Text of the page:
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    Why Does My Knee Hurt? Check Your Symptoms!

    Does your knee hurt after a run or other workout? It’s not always runner’s knee; you may be suffering from jumper’s knee or pes anserine bursitis. Here you will find an overview of the three most common knee problems and what you can do about them.3 Common Knee ProblemsStep #1: Where Does It Hurt?Iliotibial band syndrome (ITBS):If it hurts on the outside of the knee and extends toward the hip, it is iliotibial band syndrome (ITBS), often just called IT band syndrome, or sometimes runner’s knee.Jumper’s knee:Isolated pain in the front of the knee on the lower pole of the patella is also called “patellar tendinopathy”, or “patellar tendonitis” (jumper’s knee).Pes anserine bursitis:If pain develops on the inner side of the shinbone directly below the knee joint, it is most likely pes anserine bursitis, also called “pes anserinus syndrome”, “inner knee pain”, or “medial knee pain”.Step #2: Which Sport Do You Do?In order to diagnose which knee problem you suffer from, it is important to look at how you work out. All three knee problems can, indeed, develop in any sport. However, the jumper’s knee – as the name suggests – is more common among athletes who do sports involving jumping (e.g. volleyball) or stop-and-go movements (e.g. tennis, soccer). Runner’s knee and pes anserine bursitis, on the other hand, usually appear in runners.Step #3: Is Your Knee Tender to the Touch?Tenderness is present in all three conditions:With the IT band syndrome (also runner’s knee), the tenderness is on the outer side of the knee joint.With the jumper’s knee, the tenderness can be felt in one spot directly on the patellar pole.With pes anserine bursitis (also pes anserinus syndrome, inner knee pain, or medial knee pain) there is tenderness below the inner side of the knee joint.Step #4: What Can I Do About the Pain in My Knee?Treatment is necessary for all three conditions: ice and rest your knee! Avoid jumping or impact activities.Foam rolling exercises and stretching can help. If you suffer from Iliotibial band syndrome (ITBS), jumper’s knee, or pes anserine bursitis, you can find helpful exercises and tips in the respective blog posts:In a nutshell, these three knee problems can usually be distinguished by the location of the pain. The type of sport you do can also provide helpful information.Please consider:If the condition does not improve after treating it at home, you should definitely consult a medical professional for a clear diagnosis and additional treatment advice.*** More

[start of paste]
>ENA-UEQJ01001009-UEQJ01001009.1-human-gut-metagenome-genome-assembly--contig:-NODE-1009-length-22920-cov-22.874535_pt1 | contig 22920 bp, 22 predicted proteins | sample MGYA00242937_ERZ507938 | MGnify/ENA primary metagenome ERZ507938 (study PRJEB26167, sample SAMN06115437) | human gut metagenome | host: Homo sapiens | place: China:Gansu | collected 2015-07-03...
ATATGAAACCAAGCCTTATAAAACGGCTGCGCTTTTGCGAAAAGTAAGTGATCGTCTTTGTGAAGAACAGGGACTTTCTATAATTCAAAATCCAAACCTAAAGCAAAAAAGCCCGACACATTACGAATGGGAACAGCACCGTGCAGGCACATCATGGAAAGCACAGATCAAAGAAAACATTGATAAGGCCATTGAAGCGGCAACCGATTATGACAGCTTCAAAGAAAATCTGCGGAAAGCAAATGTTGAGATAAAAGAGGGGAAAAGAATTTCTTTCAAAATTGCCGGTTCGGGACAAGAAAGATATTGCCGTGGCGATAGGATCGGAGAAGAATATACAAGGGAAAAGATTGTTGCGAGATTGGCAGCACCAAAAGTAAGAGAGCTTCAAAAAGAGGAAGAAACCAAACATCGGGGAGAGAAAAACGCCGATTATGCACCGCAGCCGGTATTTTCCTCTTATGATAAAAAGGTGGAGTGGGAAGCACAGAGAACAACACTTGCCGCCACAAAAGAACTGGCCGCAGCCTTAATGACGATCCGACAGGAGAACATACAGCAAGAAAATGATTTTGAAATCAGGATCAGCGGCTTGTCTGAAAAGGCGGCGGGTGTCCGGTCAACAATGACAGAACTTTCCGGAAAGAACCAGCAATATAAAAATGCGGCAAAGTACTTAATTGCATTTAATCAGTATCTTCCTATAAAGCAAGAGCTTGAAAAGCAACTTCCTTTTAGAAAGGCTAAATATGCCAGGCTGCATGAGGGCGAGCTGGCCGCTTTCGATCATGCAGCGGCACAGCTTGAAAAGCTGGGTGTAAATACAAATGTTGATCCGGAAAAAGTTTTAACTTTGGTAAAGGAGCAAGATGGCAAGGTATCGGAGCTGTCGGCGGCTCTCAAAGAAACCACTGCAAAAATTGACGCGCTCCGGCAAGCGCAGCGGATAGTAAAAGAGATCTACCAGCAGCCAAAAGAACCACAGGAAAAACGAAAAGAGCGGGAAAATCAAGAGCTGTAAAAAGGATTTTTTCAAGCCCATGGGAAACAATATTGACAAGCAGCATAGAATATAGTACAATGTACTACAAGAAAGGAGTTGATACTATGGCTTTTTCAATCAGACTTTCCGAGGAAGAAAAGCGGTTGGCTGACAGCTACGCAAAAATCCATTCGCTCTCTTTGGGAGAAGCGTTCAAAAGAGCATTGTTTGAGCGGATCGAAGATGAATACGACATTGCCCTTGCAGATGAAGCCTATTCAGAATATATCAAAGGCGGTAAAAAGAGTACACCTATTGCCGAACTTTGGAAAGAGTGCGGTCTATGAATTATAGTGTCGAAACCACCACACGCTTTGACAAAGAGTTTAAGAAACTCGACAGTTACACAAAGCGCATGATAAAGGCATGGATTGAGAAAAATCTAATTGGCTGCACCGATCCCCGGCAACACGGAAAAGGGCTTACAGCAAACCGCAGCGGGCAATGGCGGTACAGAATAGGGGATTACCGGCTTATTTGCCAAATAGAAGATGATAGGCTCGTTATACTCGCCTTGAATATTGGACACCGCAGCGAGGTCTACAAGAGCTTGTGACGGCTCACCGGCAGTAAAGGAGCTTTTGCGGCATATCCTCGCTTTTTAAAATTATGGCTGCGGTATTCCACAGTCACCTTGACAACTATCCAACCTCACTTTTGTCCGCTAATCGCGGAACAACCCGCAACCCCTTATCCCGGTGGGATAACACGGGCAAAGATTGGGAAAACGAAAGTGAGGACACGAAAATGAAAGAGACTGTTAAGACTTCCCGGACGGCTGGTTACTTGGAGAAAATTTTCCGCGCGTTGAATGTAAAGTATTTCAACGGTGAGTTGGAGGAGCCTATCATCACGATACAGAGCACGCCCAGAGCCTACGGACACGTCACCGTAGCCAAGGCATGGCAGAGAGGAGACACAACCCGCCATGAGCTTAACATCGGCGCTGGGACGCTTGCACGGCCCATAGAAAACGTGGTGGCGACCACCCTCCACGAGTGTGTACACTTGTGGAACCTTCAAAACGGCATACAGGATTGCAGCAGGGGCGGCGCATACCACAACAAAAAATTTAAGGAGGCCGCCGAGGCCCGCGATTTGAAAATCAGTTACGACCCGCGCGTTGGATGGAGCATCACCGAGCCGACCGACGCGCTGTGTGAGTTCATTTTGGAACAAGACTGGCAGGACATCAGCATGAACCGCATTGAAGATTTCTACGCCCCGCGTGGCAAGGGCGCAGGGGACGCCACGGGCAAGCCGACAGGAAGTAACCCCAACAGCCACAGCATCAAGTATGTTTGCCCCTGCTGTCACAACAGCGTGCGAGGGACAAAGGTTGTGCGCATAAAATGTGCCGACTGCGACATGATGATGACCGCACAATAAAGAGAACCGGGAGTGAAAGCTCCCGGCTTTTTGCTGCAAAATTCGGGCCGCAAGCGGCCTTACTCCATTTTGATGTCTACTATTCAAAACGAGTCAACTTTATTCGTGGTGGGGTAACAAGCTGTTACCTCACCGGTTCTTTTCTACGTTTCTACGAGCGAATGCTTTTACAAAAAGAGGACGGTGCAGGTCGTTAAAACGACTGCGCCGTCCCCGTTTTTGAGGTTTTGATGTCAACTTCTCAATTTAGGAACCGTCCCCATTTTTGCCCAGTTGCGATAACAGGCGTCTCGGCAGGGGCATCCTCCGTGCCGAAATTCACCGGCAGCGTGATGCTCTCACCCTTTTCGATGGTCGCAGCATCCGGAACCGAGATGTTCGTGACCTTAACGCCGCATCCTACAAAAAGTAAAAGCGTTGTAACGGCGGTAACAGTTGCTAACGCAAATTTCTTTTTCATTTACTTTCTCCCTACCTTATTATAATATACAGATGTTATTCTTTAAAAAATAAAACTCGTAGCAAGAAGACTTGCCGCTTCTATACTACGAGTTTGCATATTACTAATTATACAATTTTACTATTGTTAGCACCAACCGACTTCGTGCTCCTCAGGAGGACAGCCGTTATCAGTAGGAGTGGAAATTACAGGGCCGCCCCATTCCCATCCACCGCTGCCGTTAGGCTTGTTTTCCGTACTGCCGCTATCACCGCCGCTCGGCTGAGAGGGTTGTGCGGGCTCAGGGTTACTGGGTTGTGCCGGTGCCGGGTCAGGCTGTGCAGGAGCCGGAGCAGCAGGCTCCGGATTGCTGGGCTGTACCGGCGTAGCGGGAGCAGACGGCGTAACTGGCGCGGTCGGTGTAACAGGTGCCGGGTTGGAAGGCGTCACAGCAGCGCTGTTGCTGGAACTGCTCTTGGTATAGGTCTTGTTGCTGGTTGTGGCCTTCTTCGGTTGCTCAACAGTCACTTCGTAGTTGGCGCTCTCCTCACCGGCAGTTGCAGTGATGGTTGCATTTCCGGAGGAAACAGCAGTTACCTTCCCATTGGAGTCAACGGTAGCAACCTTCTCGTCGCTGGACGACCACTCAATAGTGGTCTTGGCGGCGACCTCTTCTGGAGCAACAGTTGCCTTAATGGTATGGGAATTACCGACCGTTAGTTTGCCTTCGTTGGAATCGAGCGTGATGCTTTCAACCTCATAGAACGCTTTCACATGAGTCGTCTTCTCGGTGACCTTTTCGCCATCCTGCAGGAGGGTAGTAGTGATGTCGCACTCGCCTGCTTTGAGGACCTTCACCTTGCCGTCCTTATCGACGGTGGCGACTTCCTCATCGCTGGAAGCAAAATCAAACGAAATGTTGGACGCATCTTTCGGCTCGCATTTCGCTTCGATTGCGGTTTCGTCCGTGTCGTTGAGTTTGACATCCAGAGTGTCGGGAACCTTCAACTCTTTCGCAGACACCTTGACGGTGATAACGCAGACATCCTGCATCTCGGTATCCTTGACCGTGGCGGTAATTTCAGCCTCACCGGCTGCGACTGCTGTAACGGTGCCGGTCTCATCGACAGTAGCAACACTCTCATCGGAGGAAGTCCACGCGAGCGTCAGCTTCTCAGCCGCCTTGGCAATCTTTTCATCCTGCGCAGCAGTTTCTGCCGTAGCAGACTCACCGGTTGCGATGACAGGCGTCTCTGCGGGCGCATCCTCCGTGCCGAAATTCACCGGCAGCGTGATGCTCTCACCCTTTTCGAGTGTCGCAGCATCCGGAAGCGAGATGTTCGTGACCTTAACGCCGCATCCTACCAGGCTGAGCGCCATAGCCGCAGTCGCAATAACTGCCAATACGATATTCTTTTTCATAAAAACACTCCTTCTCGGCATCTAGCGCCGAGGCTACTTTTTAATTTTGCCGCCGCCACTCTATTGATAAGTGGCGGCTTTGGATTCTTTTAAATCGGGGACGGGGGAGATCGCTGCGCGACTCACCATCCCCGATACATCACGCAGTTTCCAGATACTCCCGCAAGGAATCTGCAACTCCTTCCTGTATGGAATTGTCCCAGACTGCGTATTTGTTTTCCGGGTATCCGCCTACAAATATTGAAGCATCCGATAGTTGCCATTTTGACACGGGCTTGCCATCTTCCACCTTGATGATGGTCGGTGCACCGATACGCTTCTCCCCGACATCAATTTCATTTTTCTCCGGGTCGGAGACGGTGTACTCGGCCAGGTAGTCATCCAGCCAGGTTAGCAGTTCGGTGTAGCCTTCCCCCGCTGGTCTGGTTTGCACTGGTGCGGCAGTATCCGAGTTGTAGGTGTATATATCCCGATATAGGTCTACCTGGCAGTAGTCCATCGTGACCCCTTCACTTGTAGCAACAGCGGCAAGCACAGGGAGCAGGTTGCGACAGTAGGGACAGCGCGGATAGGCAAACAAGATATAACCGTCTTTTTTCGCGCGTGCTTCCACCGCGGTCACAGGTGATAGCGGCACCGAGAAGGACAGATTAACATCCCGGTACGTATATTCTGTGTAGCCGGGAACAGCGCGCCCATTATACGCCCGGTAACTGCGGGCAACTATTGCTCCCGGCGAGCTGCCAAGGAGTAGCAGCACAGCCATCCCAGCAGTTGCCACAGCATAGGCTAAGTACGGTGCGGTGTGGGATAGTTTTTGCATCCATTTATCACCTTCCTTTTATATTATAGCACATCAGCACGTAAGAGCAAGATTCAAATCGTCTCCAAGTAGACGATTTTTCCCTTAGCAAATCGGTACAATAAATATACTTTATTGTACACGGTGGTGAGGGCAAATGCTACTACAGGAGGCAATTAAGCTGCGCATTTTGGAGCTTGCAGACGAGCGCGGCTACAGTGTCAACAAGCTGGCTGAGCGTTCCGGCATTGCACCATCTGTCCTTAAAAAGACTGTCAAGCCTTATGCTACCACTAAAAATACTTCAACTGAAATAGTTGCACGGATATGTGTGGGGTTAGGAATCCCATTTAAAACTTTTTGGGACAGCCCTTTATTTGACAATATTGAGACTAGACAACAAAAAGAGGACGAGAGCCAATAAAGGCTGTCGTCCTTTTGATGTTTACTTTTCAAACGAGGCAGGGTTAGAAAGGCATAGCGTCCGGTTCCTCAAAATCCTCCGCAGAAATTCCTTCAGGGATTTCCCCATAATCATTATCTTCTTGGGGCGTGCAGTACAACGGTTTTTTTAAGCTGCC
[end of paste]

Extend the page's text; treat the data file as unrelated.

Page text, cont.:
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    Stronger Back • 6 Great Back Strengthening Exercises

    Many people think you need weights or a pull-up bar to train your back, but this simply isn’t true. Bodyweight exercises are also an effective way of strengthening your back muscles. The exercises using your own body weight as resistance are usually very complex and great for activating your stabilizing muscles.Why Back Strengthening Exercises are ImportantA strong back is important for more than just looking good. Working together with your abdominal muscles, a well-conditioned back can protect your spine, improve your alignment, and help you avoid sprains and strains.A lot of us work a sedentary job, which means we’re typically sitting for hours in a forward-leaning position that puts a lot of stress on our spine. Regular back training can improve your posture and is the most effective method for preventing back pain.6 Back Strengthening Exercises for a Stronger BackToday we’d like to show you six great exercises for your next back training:How to Create a Defined Back With These Exercises:Pick three of the exercisesDo three sets per exercise with 90-120 seconds of rest between setsDo 10-12 repetitions per exercise and set (for the plank: hold 30-60 seconds for one set)1. Superman2. Superman PullFor extra resistance:Hold a resistance band between your hands and stretch it out while pulling your shoulders back.3. Quadruped Limb Raises4. Low Plank5. Bridge6. Wall Lateral PulldownsDo you want to improve your overall fitness and train your entire body? Get the adidas Training app, and find core exercises, HIIT workouts, and more!*** More

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    Want To Know How To Work Out According To Your Body Type?